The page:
It wasn't that she was exactly ignoring her problems—she preferred to think of it as delegating responsibility. She'd deal with the phone calls later, and the emails and the lawyers who wanted her signature on a mountain of documents. Not today. Maybe tomorrow. It was just such a nice day. The sun was shining. She shouldn't ruin it. One more day in paradise and then she'd pay the piper.
Just one more day.
And then she remembered. Not only did she have a client booked in at noon, she had an appointment this afternoon at the Hotel de Paris. It was about her grandmother's charity: the Aviary Foundation. Every year they hosted an event to raise money for cancer research.
This year the feature was a one-day vintage car rally, and a famous racing driver would be giving kids struggling with cancer the pleasure of a spin around the track in a high-powered vehicle. Their usual publicist was ill, and the foundation's president had personally asked her to do the meet-and-greet with their guest celebrity.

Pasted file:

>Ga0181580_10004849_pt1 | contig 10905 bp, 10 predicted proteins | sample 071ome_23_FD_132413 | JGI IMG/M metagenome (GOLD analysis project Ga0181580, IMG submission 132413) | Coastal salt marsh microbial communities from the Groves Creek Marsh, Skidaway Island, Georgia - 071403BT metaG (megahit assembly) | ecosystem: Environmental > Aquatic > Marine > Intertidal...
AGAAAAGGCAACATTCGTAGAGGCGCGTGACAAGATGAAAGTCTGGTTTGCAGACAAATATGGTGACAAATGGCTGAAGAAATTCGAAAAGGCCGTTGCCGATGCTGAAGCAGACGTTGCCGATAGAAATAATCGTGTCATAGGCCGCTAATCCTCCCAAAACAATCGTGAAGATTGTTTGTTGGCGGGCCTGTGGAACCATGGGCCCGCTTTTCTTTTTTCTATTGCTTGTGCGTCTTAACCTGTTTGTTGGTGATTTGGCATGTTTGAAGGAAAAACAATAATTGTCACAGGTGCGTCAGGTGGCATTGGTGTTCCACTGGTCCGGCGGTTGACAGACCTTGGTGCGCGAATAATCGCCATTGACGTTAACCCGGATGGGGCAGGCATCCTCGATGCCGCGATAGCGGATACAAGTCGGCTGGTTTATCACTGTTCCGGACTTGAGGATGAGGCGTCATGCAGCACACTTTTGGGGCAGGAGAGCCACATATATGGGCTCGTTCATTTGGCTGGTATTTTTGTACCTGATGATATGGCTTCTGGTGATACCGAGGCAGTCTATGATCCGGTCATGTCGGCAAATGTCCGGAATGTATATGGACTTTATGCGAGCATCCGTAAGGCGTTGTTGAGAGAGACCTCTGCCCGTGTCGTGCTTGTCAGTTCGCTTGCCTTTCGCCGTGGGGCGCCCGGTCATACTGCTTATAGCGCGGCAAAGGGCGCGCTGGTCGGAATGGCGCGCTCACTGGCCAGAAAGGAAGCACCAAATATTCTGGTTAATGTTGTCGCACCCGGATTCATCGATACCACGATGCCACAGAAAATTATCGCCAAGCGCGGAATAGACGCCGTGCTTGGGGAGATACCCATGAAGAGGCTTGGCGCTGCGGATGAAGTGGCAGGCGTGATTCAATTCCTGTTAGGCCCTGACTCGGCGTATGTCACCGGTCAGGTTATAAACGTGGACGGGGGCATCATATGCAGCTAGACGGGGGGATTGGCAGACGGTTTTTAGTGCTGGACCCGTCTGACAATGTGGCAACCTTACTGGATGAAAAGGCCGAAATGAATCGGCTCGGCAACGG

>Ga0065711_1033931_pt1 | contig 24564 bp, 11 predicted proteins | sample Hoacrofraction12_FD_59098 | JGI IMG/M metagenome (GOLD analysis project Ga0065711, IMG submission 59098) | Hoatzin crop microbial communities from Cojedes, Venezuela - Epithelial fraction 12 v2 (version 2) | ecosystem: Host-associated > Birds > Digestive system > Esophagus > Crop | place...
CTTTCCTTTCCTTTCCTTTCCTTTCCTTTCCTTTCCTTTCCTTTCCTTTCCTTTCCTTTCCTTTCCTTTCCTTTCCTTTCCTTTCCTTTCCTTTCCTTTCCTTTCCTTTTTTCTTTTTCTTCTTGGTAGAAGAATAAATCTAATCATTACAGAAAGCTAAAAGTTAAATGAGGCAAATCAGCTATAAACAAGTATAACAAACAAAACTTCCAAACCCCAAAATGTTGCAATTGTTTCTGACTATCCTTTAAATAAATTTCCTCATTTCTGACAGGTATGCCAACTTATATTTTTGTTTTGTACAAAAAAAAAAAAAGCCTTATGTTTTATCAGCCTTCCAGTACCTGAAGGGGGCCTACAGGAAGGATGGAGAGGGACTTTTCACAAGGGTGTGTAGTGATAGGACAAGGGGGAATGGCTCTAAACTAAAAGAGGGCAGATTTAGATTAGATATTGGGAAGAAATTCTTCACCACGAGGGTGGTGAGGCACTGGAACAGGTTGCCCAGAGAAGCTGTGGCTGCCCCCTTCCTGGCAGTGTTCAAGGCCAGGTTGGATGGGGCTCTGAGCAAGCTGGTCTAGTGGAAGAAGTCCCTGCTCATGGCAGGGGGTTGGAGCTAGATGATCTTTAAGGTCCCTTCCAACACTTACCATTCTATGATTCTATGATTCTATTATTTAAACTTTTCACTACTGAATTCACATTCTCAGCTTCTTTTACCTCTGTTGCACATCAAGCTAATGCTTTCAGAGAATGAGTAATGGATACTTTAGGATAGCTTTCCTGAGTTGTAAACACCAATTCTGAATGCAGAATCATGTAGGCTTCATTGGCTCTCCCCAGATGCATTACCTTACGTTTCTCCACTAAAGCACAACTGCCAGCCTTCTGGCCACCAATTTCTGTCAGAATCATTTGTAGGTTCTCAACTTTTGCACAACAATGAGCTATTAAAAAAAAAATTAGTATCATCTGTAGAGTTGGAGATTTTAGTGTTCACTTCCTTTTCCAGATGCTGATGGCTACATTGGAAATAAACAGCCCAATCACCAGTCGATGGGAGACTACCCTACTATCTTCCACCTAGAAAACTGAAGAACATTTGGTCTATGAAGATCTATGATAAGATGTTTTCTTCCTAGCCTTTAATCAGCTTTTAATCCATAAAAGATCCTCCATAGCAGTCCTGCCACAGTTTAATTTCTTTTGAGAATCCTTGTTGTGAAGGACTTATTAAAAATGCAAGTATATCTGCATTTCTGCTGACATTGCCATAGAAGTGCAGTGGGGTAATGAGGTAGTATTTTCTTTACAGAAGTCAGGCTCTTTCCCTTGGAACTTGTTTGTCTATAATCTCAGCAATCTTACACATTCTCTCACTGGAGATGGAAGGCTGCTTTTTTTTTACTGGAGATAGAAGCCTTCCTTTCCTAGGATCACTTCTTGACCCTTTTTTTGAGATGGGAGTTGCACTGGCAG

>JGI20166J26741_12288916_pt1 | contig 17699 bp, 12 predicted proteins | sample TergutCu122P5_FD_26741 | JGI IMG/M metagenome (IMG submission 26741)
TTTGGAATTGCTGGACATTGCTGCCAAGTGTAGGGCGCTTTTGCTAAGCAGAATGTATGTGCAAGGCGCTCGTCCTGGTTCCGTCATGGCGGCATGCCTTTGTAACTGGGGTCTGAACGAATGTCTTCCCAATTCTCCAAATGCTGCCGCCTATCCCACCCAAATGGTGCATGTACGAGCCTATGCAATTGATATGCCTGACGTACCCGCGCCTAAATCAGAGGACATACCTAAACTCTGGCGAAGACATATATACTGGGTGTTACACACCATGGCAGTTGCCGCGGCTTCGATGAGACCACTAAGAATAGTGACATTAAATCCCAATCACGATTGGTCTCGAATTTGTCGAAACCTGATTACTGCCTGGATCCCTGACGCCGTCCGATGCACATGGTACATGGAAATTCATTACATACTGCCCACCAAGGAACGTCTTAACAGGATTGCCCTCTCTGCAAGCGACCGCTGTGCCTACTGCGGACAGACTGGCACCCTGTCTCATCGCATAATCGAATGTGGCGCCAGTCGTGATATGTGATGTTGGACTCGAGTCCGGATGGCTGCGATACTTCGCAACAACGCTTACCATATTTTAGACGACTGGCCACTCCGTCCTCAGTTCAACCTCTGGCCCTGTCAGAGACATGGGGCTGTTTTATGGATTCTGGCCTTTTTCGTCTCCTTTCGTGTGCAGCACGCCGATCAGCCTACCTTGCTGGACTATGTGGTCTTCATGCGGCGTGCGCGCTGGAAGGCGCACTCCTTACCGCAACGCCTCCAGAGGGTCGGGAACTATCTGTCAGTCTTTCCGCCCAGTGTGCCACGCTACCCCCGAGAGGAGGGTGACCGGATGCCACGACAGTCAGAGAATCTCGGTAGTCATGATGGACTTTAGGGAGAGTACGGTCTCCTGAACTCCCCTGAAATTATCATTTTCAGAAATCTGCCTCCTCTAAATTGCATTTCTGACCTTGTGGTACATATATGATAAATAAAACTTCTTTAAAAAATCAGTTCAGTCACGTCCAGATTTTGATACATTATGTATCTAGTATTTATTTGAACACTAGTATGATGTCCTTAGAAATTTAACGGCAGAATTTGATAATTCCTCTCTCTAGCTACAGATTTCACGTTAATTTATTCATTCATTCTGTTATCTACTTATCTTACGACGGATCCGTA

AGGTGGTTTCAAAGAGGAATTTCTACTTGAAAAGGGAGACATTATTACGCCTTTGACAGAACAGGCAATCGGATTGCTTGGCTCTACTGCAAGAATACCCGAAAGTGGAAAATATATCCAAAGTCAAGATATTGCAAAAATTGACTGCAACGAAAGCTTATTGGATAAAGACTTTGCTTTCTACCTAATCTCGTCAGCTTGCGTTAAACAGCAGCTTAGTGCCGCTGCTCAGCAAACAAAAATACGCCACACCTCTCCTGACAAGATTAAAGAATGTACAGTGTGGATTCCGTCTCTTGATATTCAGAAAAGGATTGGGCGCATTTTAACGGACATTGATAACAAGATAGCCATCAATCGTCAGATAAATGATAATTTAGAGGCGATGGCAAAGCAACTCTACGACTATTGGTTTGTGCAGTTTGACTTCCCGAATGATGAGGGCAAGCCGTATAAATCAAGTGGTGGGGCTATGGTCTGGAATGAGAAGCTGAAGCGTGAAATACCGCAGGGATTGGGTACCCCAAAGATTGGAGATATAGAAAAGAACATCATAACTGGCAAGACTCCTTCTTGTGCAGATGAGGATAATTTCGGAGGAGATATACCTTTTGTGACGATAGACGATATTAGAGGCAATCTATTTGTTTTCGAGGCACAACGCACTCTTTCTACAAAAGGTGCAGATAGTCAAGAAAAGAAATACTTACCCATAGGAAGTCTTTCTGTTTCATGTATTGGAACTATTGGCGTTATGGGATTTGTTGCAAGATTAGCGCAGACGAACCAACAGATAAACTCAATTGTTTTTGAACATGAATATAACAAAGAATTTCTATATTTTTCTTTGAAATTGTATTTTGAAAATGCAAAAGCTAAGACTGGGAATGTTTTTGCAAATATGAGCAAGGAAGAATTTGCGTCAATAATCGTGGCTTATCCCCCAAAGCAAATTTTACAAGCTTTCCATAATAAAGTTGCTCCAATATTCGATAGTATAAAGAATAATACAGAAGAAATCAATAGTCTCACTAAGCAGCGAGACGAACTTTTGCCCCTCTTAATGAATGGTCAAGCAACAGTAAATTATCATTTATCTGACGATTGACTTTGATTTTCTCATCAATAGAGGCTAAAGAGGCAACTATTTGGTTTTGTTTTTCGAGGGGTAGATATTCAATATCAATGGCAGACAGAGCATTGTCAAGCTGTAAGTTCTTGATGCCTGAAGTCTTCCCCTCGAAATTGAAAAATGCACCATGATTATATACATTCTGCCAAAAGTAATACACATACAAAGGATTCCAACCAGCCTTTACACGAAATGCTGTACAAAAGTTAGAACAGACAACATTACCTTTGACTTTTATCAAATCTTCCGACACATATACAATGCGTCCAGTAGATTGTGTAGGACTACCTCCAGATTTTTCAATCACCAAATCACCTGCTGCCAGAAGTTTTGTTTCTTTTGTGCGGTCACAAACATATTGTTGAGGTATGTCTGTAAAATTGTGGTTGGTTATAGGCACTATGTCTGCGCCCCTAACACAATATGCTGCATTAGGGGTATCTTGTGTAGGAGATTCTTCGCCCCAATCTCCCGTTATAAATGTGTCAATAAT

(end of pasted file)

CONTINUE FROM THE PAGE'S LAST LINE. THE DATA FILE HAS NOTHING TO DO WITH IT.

She squeezed her temples. She hadn't even done any research. What if he expected her to know his stats? She could barely balance her own chequebook.
Last year they had lined up a Hollywood actor who famously had a home here in Monaco. Now, that one would have been easy—watch a few films, gush… Everyone knew actors had egos like mountains. Frowning, she contemplated racing-car drivers. Weren't they kind of like cowboys? She pictured swagger and ego in equal dimensions. Blah.